Western elites embarrass themselves by attacking naturalized Chinese athletes
Published: Feb 07, 2022 08:06 PM
Gu Ailing Photo: VCG

Gu Ailing Photo: VCG

Team China's 18-year-old US-born freestyle skier Gu Ailing, also known as Eileen Gu, was, again, bashed by US media.

Fox News host Will Cain on Wednesday called Gu out as an "ungrateful" traitor. Cain argued that it is "shameful" for the young athlete to turn her back on the US, the country that allegedly raised and turned her into a world-class skier, in exchange for money. 

This is not the first time some voices in the West are taking aim at naturalized Chinese athletes. China's first naturalized track and field athlete, Nina Schultz, known as Zheng Ninali in China, decided to give up her Canadian citizenship in 2018. However, the young lady, who is of Chinese descent, was criticized by some in Canada for her supposed indifference to "human rights violations" in China.

Besides, according to many Western media outlets, naturalized Chinese figure skater Zhu Yi was "savaged" by Chinese netizens after she fumbled her 2022 Winter Olympics debut on Sunday. Some have indeed attacked Zhu online, questioning her qualification and capability. But targeting young individual athletes and attacking them on social media is going too far. Instead, we should be more empathetic and supportive toward them. 

Many athletes dream of standing on the world stage to compete with the world's best sportsmen and women. Yet, few have this opportunity. If representing another country allows them to realize their dreams, then there is nothing wrong with some athletes choosing the path of naturalization. Alex Hua Tian, a naturalized Chinese equestrian, once informed UK media China has given him "the opportunities that riding for Team GB would never have done."

On the other hand, since naturalized athletes are often in the spotlight, they can use such attention to promote their sport, especially in smaller, lesser known sports. Gu Ailing and Alex Hua Tian, for example, have made many Chinese people know more about freestyle skiing and eventing.

There are many naturalized athletes in the US, but it seems that US media never fusses about them. According to Shen Yi, a professor at the School of International Relations and Public Affairs of Fudan University, it is no surprise that the US displays such a double standard.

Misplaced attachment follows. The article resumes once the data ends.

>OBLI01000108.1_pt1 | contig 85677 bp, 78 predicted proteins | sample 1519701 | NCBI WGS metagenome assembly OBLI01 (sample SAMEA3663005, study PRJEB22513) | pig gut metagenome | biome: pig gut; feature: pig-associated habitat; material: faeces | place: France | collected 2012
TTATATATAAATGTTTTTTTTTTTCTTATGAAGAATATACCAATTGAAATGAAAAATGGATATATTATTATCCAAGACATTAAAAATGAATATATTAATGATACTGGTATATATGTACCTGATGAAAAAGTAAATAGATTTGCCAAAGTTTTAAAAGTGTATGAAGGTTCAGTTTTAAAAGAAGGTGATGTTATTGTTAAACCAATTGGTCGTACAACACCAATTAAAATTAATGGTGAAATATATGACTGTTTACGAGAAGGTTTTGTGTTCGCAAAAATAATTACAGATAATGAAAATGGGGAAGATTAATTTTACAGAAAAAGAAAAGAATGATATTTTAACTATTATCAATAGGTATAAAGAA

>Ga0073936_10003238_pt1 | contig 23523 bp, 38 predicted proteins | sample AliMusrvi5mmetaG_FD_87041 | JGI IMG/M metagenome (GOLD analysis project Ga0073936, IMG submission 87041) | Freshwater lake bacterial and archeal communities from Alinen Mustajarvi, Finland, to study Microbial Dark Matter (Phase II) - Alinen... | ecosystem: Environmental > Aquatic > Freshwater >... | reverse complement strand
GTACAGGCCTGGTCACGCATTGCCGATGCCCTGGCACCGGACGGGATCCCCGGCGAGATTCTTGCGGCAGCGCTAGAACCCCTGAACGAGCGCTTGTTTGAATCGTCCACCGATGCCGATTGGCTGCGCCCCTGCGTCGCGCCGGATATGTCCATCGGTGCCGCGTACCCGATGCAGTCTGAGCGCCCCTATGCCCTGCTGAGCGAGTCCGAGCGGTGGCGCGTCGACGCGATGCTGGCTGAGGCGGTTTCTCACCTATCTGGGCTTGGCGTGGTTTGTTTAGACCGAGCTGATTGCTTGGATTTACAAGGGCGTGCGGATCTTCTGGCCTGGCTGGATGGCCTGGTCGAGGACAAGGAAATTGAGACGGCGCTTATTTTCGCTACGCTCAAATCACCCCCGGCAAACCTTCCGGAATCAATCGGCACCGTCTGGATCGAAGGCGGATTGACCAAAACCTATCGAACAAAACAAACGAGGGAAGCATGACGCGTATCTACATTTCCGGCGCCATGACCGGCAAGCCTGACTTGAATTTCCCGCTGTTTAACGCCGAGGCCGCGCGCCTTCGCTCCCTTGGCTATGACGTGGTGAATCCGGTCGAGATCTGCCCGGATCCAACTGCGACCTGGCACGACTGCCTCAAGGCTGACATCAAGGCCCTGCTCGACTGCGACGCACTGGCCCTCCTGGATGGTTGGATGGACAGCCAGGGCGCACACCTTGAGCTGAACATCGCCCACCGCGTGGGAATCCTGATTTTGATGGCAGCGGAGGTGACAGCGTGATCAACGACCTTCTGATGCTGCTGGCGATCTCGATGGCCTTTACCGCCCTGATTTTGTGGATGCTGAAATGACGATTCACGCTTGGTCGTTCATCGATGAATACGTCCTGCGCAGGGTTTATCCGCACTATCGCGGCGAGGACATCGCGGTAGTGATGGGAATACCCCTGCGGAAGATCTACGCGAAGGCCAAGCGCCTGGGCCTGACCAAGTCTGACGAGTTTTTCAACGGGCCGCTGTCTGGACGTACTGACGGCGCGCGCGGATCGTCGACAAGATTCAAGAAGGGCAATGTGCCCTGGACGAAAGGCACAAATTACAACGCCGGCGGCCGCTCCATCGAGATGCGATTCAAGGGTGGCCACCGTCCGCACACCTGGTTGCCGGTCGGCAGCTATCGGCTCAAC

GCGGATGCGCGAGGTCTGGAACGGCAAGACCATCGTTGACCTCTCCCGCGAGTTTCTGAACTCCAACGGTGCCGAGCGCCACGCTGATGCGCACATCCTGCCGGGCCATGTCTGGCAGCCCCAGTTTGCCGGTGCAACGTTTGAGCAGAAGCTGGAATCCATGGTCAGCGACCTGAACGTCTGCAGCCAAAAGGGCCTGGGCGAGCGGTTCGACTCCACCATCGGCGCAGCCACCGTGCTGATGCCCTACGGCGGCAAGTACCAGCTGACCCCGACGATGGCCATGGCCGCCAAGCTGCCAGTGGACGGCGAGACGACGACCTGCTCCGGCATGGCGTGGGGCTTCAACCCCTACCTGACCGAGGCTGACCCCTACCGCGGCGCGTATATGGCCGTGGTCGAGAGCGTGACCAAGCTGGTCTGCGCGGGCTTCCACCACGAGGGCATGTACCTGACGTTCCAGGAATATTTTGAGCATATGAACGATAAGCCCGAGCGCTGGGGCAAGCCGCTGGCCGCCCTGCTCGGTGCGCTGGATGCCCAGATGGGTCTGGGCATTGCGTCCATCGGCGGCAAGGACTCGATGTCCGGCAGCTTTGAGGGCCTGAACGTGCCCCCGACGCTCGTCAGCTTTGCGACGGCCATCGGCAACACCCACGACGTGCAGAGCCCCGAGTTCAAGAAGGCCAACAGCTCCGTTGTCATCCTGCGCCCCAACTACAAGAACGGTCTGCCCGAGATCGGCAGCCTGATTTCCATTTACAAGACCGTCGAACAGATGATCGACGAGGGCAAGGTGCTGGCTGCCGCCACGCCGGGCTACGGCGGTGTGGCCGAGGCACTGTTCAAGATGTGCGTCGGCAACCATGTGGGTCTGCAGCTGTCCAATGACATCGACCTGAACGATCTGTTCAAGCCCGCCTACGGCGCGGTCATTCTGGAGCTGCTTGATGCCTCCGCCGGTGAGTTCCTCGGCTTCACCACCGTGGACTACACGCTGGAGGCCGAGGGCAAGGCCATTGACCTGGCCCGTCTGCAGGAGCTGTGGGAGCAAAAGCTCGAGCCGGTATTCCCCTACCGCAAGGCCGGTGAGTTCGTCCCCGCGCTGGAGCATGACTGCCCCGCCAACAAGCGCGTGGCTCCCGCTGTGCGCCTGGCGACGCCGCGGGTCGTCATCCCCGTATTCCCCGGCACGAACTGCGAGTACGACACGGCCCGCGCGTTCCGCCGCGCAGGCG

"In fact, it is not even appropriate to call it a 'double standard' in a sense," Shen argues. For some Western forces, there is only one standard: Everything must revolve around the West, and only the West can win. Nobody should tread on this "golden rule." This is abundantly clear under the single standard of extreme self-centeredness just how increasingly narrow-minded the West has become. 

Such hypocrisy can also be exemplified by how some Western media treated Gu Ailing and Zhu Yi differently. Just as a Twitter user wrote Monday, "Funny to see Americans are crying for Zhu Yi while bullying Eileen Gu. Textbook hypocrisy." This actually implies that some in the West don't really care about the athletes themselves as much as they try to sound. They probably just use them as an excuse to criticize China.

The US has grown to be a global power by attracting global talent. Now Washington criticizes those who choose Beijing over it, displaying American elites' calculated snobbery.

Similar to Gu, some Chinese athletes born in foreign countries also decided to obtain Chinese citizenship to compete for their motherland in this Winter Olympics for various reasons. This includes the above-mentioned US-born figure skater Zhu Yi (Beverly Zhu) and Canadian-born ice hockey player Ye Jinguang (Brandon Yip). This "reverse migration" in the field of sports marks a new era and perhaps, a sign of something new.

In the future, more foreign athletes will likely choose to compete for China. Some Western media outlets that constantly lampoon China's naturalized athletes only prove their "sour grapes" mentality. To those media, we would like to respond with what Gu said to one of her haters on TikTok: "Cry ab it [Cry about it]."

The author is a reporter with the Global Times.